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Risk factors for tungiasis in Nigeria: identification of targets for effective intervention.

BACKGROUND: The parasitic skin disease tungiasis (caused by the flea Tunga penetrans) affects resource-poor communities in Latin America, the Caribbean and sub-Saharan Africa. Prevalences in endemic areas are high, and severe pathology occurs commonly. However, risk factors for infestation have never been assessed in Africa.

METHODS AND FINDINGS: A cross-sectional study was conducted in Erekiti, a rural community in Lagos State (Nigeria), where tungiasis is endemic. Individuals were examined clinically for the presence of tungiasis, and a questionnaire was applied. Data from 643 individuals (86.6% of the target population) were analyzed; 252 (42.5%) were infested with T. penetrans. In the multivariate logistic regression analysis, presence of pigs on the compounds (adjusted odds ratio = 17.98; 95% confidence interval: 5.55-58.23), sand or clay floor inside houses (9.33; 5.06-17.19), and having the common resting place outside the house (7.14; 4.0-14.29) were the most important risk factors identified. The regular use of closed footwear (0.34; 0.18-0.62) and the use of insecticides indoors (0.2; 0.05-0.83) were protective against infestation. The population attributable fractions associated with tungiasis were: sand or clay floor inside the house (73.7%), resting usually outside the house (65.5%), no regular use of closed footwear (51.1%), and pigs on the compound (37.9%).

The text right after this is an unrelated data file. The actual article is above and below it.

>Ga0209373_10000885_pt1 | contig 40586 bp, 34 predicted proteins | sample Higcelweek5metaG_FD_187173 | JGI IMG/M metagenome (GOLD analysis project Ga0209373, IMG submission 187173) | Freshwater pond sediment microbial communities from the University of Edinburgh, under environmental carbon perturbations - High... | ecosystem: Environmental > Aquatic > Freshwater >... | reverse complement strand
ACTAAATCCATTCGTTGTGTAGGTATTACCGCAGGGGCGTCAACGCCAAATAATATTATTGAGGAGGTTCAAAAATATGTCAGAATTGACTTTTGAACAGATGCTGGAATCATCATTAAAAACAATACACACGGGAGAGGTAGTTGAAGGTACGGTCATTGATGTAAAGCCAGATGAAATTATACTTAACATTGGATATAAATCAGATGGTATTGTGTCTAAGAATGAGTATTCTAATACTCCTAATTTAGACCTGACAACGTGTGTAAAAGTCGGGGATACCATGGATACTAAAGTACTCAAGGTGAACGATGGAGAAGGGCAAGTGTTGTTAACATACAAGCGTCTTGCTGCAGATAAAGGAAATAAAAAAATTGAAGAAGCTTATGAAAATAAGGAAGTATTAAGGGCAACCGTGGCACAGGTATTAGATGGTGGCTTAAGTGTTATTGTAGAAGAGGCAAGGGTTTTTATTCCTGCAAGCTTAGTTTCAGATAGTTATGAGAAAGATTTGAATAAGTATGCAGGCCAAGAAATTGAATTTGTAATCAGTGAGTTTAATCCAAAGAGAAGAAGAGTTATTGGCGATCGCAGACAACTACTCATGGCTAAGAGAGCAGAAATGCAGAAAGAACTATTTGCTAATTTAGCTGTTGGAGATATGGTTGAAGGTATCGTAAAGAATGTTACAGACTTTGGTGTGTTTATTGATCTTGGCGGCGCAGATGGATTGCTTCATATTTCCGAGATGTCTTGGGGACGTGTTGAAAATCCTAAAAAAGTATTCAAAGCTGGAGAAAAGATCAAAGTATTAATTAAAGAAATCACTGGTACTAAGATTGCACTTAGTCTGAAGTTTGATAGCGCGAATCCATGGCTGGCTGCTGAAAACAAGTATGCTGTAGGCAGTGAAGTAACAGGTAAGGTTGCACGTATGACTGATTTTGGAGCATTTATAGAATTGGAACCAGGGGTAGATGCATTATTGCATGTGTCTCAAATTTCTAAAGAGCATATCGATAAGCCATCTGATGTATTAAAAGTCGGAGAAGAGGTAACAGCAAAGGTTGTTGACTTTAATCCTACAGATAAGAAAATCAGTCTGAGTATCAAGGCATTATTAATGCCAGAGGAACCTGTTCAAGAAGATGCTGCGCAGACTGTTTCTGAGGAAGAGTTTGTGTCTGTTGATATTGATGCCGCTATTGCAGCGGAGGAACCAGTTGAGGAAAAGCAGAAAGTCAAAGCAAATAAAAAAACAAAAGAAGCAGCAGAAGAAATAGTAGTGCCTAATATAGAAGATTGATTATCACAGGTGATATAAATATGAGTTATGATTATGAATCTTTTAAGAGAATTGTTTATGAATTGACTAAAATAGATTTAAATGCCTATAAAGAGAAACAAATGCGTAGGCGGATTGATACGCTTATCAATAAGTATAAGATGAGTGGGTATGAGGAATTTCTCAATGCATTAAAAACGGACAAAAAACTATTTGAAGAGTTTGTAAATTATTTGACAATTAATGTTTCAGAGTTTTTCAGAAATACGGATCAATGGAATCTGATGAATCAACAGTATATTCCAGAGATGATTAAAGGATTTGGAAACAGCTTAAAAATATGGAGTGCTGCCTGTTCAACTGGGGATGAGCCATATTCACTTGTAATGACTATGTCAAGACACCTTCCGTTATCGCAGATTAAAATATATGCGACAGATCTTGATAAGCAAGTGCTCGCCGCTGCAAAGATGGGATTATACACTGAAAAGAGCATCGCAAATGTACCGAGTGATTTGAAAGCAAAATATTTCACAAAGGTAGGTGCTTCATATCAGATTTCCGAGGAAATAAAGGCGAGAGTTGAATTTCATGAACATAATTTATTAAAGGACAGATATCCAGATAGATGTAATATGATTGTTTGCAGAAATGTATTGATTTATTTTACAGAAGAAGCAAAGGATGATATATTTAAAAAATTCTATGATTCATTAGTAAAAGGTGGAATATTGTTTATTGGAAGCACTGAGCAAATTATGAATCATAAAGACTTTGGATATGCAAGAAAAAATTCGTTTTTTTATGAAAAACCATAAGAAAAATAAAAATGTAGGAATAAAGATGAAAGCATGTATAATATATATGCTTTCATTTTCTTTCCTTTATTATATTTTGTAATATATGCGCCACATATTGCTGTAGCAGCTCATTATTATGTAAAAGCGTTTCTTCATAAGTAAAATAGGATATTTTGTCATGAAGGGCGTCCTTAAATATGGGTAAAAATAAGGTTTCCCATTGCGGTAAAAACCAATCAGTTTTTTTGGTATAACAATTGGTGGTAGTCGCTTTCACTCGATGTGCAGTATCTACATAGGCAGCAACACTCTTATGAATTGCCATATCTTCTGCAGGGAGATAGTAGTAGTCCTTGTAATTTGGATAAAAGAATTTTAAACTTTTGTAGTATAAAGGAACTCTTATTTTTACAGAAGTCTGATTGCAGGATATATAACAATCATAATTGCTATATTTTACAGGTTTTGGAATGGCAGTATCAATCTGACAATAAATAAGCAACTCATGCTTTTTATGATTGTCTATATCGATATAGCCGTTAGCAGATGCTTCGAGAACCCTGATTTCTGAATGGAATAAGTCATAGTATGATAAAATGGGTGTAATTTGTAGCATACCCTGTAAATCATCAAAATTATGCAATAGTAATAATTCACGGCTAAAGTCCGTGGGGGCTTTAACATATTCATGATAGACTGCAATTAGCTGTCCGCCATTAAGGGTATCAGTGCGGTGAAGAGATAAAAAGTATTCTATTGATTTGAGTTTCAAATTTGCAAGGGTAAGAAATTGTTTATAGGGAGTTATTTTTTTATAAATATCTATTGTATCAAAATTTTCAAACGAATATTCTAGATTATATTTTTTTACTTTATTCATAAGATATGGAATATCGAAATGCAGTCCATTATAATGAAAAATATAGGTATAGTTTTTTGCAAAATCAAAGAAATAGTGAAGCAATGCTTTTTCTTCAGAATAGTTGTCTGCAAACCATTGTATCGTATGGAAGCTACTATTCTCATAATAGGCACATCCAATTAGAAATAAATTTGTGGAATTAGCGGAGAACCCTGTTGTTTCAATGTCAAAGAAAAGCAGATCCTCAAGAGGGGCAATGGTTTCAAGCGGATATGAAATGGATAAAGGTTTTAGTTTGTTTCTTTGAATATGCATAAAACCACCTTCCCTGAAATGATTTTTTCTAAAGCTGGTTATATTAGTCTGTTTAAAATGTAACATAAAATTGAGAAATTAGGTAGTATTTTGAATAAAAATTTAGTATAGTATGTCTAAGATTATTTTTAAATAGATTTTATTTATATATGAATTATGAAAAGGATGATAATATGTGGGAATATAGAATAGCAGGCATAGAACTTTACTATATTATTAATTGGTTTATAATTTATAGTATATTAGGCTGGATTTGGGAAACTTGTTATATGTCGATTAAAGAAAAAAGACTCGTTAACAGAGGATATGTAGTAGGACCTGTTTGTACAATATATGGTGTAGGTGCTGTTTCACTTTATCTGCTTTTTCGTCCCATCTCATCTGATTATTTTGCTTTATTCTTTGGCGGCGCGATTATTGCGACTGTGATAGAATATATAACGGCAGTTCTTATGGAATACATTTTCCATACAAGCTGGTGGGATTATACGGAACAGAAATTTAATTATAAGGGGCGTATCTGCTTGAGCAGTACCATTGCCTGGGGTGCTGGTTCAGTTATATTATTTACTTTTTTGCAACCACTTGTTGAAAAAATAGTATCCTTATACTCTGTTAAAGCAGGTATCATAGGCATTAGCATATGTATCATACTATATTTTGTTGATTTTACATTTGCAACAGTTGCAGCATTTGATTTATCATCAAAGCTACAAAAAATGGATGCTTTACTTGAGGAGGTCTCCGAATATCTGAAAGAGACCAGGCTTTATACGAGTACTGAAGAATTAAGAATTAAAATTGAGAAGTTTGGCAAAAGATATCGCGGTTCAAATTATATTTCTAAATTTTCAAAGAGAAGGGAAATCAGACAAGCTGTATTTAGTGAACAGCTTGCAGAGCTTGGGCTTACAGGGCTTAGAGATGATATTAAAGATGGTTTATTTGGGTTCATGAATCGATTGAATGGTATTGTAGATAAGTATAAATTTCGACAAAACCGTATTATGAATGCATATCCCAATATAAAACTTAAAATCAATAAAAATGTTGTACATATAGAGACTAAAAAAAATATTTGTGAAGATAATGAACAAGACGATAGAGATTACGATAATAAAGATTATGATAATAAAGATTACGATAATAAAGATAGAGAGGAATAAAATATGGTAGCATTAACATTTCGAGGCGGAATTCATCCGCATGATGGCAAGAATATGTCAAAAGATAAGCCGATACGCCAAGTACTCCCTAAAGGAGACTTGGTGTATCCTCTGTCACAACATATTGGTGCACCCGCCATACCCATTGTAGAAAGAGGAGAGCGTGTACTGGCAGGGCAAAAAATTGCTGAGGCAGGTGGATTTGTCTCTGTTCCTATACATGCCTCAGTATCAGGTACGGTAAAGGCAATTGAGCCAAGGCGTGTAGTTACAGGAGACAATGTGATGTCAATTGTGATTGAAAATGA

CONCLUSION: The presence of tungiasis in Erekiti is determined to an important extent by a limited number of modifiable variables. Effective and sustainable intervention measures addressing these factors need to be implemented in this and other West African communities with high disease burden.

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